Table 2. Cellular hypersensitivity response to CANDIN® (candida albicans)
in adults with AIDS, adults with HIV infection (no-AIDS-indicator conditions)
and adult control subjects (15)
||CD4 T-cell Count
|| Mean Induration (mm)
|| N ≥ 5 (mm)
|| 4 - 483
|| 3.35 (a)
|| 28 (b)
| HIV POS.
|| A1, A2, B1,B2
| * (reference 12)
(a) p = 0.01 compared to Control.
(b) p < 0.01 compared to Control.
Response to CANDIN® (candida albicans) in Adults with HIV Infection: In one study (Table
2), the skin test responses of adults with HIV infection were compared to those
of healthy control subjects (age range AIDS 22 - 65, HIV positive 20 - 45, Controls
25 - 69). When HIV-infected subjects were classified by the CDC's 1993 revised
classification system for HIV infection (12), a significant difference was found
between AIDS patients and normal controls in both mean induration (p = 0.01)
and proportion with ≥ 5 mm response (p < 0.01). The responses in HIV-infected
patients (without AIDS-indicating conditions or AIDS-indicating CD4
T-cell counts) were less than in normal subjects, but the differences were not
In a second study involving 20 male patients (age range 26 - 57) diagnosed
with AIDS based on clinical criteria only, one subject responded to CANDIN® (candida albicans) .
In the same study 65% of the male control subjects had DTH reactions ≥ 5
mm to CANDIN® (candida albicans) (Table 1, Study 2). The mean induration response at 48 hours
for control subjects was 8.33 mm compared to 1.78 mm for the AIDS subject. AIDS
vs. control p-values were < 0 01 mean induration and < 0.01 induration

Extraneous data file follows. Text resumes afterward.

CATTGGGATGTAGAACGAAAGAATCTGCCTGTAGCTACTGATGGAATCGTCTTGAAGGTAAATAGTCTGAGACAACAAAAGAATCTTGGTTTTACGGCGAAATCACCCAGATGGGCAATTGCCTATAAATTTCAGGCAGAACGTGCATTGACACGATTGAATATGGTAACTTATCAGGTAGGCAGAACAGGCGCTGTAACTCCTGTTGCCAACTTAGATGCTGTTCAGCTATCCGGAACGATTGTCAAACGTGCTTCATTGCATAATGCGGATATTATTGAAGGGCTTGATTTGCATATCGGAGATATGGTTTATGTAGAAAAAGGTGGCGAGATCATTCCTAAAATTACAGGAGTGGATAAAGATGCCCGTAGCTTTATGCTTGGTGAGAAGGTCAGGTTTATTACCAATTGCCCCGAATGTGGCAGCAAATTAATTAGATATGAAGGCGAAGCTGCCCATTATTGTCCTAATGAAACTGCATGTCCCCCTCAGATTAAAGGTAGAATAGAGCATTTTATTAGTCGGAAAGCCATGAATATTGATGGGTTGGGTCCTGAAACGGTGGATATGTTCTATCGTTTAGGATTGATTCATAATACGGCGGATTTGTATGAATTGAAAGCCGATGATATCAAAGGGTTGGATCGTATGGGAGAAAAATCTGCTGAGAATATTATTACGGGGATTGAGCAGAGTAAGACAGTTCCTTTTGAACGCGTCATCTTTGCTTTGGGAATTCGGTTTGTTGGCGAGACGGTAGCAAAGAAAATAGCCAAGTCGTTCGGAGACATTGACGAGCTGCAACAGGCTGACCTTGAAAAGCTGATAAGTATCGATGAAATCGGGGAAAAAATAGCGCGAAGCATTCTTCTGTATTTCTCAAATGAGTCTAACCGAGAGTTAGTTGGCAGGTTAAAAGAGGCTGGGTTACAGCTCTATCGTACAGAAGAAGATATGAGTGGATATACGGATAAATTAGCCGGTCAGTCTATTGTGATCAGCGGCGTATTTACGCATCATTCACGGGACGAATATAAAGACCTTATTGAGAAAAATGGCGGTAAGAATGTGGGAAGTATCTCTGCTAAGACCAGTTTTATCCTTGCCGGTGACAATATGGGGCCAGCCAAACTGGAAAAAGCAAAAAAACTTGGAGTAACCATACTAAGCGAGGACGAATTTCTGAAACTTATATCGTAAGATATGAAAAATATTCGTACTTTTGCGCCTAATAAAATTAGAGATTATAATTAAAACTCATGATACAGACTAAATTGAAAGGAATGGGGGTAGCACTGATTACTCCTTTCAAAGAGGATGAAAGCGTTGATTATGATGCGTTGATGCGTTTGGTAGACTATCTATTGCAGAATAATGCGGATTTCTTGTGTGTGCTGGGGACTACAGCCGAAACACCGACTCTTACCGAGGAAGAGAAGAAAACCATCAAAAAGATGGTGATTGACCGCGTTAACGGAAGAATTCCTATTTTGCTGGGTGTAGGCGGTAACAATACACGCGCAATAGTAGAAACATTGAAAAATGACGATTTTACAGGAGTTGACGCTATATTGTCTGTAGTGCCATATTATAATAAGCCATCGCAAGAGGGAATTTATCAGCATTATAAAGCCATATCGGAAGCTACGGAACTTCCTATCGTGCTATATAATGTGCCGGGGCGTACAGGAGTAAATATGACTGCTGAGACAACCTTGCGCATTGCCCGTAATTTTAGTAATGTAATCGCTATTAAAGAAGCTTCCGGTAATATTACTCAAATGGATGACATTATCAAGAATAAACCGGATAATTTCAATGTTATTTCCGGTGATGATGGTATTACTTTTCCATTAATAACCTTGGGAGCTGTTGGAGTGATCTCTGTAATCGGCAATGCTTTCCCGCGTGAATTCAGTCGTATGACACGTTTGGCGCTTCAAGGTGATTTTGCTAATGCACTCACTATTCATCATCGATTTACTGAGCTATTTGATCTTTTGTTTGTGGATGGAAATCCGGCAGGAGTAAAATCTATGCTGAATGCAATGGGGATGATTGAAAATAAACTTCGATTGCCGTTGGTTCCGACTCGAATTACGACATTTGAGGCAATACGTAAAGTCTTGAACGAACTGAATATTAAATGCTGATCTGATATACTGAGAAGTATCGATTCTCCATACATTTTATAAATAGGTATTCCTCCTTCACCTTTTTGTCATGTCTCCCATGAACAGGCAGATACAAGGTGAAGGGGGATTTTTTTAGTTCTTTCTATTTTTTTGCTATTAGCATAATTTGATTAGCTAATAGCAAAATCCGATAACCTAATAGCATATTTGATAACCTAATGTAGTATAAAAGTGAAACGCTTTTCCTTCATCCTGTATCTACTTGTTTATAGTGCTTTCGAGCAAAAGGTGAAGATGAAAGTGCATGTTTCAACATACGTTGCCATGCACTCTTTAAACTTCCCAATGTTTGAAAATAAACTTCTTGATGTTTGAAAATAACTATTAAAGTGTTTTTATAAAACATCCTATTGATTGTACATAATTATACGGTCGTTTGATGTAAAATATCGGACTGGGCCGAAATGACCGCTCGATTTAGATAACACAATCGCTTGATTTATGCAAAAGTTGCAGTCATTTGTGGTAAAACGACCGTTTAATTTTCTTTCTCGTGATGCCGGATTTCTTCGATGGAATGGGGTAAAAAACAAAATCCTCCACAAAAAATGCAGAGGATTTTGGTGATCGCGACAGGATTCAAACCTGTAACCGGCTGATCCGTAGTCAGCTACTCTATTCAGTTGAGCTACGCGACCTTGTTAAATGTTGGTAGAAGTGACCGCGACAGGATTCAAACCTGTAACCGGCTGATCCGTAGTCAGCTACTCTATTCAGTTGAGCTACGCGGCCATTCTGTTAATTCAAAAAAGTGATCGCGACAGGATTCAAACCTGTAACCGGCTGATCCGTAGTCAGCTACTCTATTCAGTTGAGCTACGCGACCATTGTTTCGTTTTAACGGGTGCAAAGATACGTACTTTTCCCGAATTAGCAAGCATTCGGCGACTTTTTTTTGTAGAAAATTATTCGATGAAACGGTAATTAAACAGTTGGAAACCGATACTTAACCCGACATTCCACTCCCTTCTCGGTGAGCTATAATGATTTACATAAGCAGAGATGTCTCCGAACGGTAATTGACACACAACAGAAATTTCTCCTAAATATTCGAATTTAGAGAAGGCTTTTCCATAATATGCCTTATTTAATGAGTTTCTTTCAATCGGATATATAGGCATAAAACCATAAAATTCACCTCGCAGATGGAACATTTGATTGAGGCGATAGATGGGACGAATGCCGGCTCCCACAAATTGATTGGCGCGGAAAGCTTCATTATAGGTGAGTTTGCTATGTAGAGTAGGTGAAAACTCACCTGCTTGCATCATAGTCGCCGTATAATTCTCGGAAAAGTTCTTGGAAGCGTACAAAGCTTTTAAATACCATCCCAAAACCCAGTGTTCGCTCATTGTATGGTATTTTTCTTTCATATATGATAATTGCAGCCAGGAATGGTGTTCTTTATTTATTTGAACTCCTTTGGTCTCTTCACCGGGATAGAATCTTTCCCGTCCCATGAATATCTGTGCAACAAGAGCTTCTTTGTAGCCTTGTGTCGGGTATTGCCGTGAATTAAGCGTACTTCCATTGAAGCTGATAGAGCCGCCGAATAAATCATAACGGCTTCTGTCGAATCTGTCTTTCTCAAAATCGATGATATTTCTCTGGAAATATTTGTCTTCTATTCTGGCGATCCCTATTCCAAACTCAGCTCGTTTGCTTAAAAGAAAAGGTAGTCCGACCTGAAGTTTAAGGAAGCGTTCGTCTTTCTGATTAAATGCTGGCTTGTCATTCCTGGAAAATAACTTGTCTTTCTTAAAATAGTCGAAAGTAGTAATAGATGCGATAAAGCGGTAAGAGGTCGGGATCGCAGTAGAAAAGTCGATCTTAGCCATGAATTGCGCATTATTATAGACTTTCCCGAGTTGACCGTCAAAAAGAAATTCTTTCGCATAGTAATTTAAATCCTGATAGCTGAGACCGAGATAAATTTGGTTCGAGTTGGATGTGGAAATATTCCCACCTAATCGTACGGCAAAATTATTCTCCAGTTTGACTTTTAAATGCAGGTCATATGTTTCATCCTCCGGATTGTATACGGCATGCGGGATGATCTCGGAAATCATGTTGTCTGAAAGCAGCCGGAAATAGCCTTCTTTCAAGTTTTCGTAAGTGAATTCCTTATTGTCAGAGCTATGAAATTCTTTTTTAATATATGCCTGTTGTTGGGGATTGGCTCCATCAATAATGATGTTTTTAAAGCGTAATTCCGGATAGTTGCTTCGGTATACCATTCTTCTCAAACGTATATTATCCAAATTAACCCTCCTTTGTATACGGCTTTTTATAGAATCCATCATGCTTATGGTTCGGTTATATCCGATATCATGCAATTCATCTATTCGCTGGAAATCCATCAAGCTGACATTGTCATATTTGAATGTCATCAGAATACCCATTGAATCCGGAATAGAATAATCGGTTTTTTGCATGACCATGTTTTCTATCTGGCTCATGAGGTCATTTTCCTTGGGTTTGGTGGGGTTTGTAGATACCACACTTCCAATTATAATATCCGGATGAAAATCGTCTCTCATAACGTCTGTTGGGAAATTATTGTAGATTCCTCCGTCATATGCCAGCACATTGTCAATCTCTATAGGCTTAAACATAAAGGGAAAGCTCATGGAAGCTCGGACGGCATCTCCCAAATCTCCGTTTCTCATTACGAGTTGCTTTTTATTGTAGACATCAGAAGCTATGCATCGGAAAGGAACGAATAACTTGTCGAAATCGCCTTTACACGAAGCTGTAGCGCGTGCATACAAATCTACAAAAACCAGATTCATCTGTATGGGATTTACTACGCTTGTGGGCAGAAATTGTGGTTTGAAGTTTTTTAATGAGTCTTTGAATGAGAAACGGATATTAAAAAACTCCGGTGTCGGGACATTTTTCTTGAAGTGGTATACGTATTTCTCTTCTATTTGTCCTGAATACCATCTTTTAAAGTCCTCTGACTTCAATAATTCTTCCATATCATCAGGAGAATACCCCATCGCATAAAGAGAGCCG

≥ 5 mm.
Because HIV infection can modify the DTH response to tuberculin, it is advisable
to skin test HIV-infected patients at high risk of tuberculosis with antigens
in addition to tuberculin (16). In a published study of DTH anergy, 479 subjects
(334 males and 145 females) infected with HIV and being screened for tuberculosis
were skin tested with several additional antigens including Candin® (candida albicans) supplied
under IND to the investigators. Only 12% reacted to tuberculin ( ≥ 5 mm),
57% reacted to Candin® (candida albicans) ( ≥ 3 mm) and 60% reacted to either tuberculin
or CANDIN® (candida albicans) or both. In this study, a 3 mm induration response to CANDIN® (candida albicans)
was considered positive. The authors concluded that in HIV-infected subjects,
testing with other DTH antigens increases the accuracy of interpretation of
negative tuberculin reactions.
Table 3. Cellular hypersensitivity response to CANDIN® (candida albicans)
in adults with cancer (15).
|| Age Range
|| Number reactions ≥ 5 mm at 48 hours
| Study 1
|| 52 - 75
| Study 2
|| 47 - 81
In one study of 18 patients with lung cancer, CANDIN® (candida albicans) elicited a positive
induration response in five patients (28%). In a second series of 20 patients
with metastatic cancer, no reactions ≥ 5 mm were observed (Table 3).
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15. Data on file, Allermed Laboratories, Inc.